Translational control of one-carbon metabolism underpins ribosomal protein phenotypes in cell division and longevity

  1. Nairita Maitra
  2. Chong He
  3. Heidi M Blank
  4. Mitsuhiro Tsuchiya
  5. Birgit Schilling
  6. Matt Kaeberlein
  7. Rodolfo Aramayo
  8. Brian K Kennedy  Is a corresponding author
  9. Michael Polymenis  Is a corresponding author
  1. Texas A&M University, United States
  2. Buck Institute for Research on Aging, United States
  3. University of Washington, United States
  4. Buck Institute For Research On Aging, United States
  5. National University of Singapore, Singapore

Abstract

A long-standing problem is how cells that lack one of the highly similar ribosomal proteins (RPs) often display distinct phenotypes. Yeast and other organisms live longer when they lack specific ribosomal proteins, especially of the large 60S subunit of the ribosome. However, longevity is neither associated with the generation time of RP deletion mutants nor with bulk inhibition of protein synthesis. Here, we queried actively dividing RP mutants through the cell cycle. Our data link transcriptional, translational, and metabolic changes to phenotypes associated with the loss of paralogous RPs. We uncovered translational control of transcripts encoding enzymes of methionine and serine metabolism, which are part of one-carbon (1C) pathways. Cells lacking Rpl22Ap, which are long-lived, have lower levels of metabolites associated with 1C metabolism. Loss of 1C enzymes increased the longevity of wild type cells. 1C pathways exist in all organisms and targeting the relevant enzymes could represent longevity interventions.

Data availability

Sequencing data have been deposited in GEO under accession code GSE135336. All data generated or analysed during this study are included in the manuscript and supporting files.

The following data sets were generated

Article and author information

Author details

  1. Nairita Maitra

    Biochemistry and Biophysics, Texas A&M University, College Station, United States
    Competing interests
    No competing interests declared.
  2. Chong He

    Buck Institute for Research on Aging, Novato, United States
    Competing interests
    No competing interests declared.
  3. Heidi M Blank

    Biochemistry and Biophysics, Texas A&M University, College Station, United States
    Competing interests
    No competing interests declared.
  4. Mitsuhiro Tsuchiya

    Pathology, University of Washington, Seattle, United States
    Competing interests
    No competing interests declared.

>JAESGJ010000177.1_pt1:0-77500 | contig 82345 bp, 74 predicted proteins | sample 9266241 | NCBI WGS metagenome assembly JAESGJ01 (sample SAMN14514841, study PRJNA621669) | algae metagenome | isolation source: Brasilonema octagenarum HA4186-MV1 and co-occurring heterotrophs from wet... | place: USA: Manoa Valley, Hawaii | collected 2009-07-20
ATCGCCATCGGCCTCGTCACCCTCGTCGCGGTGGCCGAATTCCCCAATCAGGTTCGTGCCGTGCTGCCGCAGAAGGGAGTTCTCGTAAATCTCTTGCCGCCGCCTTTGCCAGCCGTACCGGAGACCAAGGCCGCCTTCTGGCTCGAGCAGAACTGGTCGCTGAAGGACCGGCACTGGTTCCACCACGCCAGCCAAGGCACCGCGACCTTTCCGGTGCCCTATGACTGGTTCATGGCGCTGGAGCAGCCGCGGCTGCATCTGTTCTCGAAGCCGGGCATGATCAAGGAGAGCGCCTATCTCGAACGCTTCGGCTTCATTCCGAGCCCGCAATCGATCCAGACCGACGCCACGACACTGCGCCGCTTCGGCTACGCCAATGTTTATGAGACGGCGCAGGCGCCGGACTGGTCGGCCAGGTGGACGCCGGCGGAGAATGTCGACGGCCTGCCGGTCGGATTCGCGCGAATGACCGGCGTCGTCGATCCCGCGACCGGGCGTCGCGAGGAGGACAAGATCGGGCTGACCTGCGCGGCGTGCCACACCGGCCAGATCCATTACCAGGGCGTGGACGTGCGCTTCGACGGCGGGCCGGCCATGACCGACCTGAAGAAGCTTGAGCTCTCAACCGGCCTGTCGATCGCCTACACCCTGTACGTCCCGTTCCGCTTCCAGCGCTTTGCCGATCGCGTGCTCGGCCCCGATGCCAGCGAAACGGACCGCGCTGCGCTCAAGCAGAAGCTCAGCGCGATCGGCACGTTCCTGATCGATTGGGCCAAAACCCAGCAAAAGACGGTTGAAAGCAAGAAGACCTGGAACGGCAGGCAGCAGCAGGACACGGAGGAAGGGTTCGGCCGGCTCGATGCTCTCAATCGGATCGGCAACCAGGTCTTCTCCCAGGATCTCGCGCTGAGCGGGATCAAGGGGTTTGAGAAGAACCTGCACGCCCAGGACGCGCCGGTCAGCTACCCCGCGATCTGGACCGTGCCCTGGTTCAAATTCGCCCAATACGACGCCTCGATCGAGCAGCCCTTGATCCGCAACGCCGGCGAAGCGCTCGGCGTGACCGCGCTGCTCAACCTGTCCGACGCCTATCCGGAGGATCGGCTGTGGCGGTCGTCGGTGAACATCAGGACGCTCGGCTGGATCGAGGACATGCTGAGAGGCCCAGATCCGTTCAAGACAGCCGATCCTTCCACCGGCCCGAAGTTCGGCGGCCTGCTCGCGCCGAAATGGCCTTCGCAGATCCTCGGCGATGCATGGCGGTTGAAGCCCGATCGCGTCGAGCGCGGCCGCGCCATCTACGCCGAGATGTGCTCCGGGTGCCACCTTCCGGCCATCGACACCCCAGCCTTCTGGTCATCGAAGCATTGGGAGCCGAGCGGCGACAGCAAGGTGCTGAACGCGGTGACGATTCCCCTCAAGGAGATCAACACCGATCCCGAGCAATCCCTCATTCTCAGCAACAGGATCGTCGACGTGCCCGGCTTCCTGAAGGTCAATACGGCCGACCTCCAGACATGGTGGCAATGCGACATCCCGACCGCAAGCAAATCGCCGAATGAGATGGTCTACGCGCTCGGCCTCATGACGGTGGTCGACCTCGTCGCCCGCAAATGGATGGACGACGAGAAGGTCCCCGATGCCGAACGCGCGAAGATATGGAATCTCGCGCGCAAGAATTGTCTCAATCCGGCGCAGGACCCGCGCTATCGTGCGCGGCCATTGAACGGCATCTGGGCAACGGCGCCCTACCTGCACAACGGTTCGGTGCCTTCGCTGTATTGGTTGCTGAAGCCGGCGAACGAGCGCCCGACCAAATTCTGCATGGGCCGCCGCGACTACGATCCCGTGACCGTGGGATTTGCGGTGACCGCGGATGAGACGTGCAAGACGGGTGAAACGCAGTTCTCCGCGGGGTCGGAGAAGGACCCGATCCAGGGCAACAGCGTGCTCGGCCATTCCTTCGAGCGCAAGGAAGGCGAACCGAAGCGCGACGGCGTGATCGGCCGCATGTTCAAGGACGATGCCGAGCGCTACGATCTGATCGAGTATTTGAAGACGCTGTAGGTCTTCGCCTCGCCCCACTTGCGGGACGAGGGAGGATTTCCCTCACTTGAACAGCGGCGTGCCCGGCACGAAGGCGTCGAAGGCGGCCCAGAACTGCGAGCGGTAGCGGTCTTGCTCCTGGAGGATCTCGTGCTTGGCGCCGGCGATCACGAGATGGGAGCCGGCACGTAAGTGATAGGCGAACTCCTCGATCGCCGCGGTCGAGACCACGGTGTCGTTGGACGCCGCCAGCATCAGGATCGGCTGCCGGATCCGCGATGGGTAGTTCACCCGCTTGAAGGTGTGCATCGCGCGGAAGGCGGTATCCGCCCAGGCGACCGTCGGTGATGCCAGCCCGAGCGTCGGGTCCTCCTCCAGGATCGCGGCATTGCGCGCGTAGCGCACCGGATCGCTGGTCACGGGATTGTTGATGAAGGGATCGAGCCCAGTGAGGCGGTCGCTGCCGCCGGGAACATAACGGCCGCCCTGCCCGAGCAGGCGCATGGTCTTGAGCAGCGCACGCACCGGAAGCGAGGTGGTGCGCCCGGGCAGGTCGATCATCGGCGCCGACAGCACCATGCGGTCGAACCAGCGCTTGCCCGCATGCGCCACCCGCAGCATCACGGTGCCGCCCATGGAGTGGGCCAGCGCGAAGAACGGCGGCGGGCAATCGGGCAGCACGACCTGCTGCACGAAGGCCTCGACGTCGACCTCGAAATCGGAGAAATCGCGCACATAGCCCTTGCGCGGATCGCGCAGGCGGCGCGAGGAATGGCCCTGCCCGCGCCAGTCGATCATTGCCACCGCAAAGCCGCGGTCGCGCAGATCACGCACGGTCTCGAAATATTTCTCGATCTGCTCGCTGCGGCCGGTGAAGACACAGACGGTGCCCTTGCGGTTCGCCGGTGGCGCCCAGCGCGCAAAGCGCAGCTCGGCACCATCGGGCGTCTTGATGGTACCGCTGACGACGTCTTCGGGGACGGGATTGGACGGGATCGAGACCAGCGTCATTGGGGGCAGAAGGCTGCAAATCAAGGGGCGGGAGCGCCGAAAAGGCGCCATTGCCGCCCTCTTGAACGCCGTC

5. Birgit Schilling

    Buck Institute For Research On Aging, Novato, United States
    Competing interests
    No competing interests declared.
  6. Matt Kaeberlein

    Department of Pathology, University of Washington, Seattle, United States
    Competing interests
    Matt Kaeberlein, Reviewing editor, eLife.
    ORCID icon "This ORCID iD identifies the author of this article:" 0000-0002-1311-3421
  7. Rodolfo Aramayo

    Biology, Texas A&M University, College Station, United States
    Competing interests
    No competing interests declared.
    ORCID icon "This ORCID iD identifies the author of this article:" 0000-0001-9702-6204
  8. Brian K Kennedy

    National University of Singapore, Singapore, Singapore
    For correspondence
    bkennedy@nus.edu.sg
    Competing interests
    No competing interests declared.
  9. Michael Polymenis

    Biochemistry and Biophysics, Texas A&M University, College Station, United States
    For correspondence
    polymenis@tamu.edu
    Competing interests
    No competing interests declared.
    ORCID icon "This ORCID iD identifies the author of this article:" 0000-0003-1507-0936

Funding

National Institutes of Health (GM123139)

  • Rodolfo Aramayo
  • Brian K Kennedy
  • Michael Polymenis

National Center for Research Resources (1S10 OD016281)

  • Birgit Schilling

The funders had no role in study design, data collection and interpretation, or the decision to submit the work for publication.

Reviewing Editor

  1. Jeff Smith, University of Virginia, United States

Publication history

  1. Received: October 29, 2019
  2. Accepted: May 20, 2020
  3. Accepted Manuscript published: May 20, 2020 (version 1)
  4. Version of Record published: June 1, 2020 (version 2)

Copyright

© 2020, Maitra et al.

This article is distributed under the terms of the Creative Commons Attribution License permitting unrestricted use and redistribution provided that the original author and source are credited.

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  1. Nairita Maitra
  2. Chong He
  3. Heidi M Blank
  4. Mitsuhiro Tsuchiya
  5. Birgit Schilling
  6. Matt Kaeberlein
  7. Rodolfo Aramayo
  8. Brian K Kennedy
  9. Michael Polymenis
(2020)
Translational control of one-carbon metabolism underpins ribosomal protein phenotypes in cell division and longevity
eLife 9:e53127.
https://doi.org/10.7554/eLife.53127

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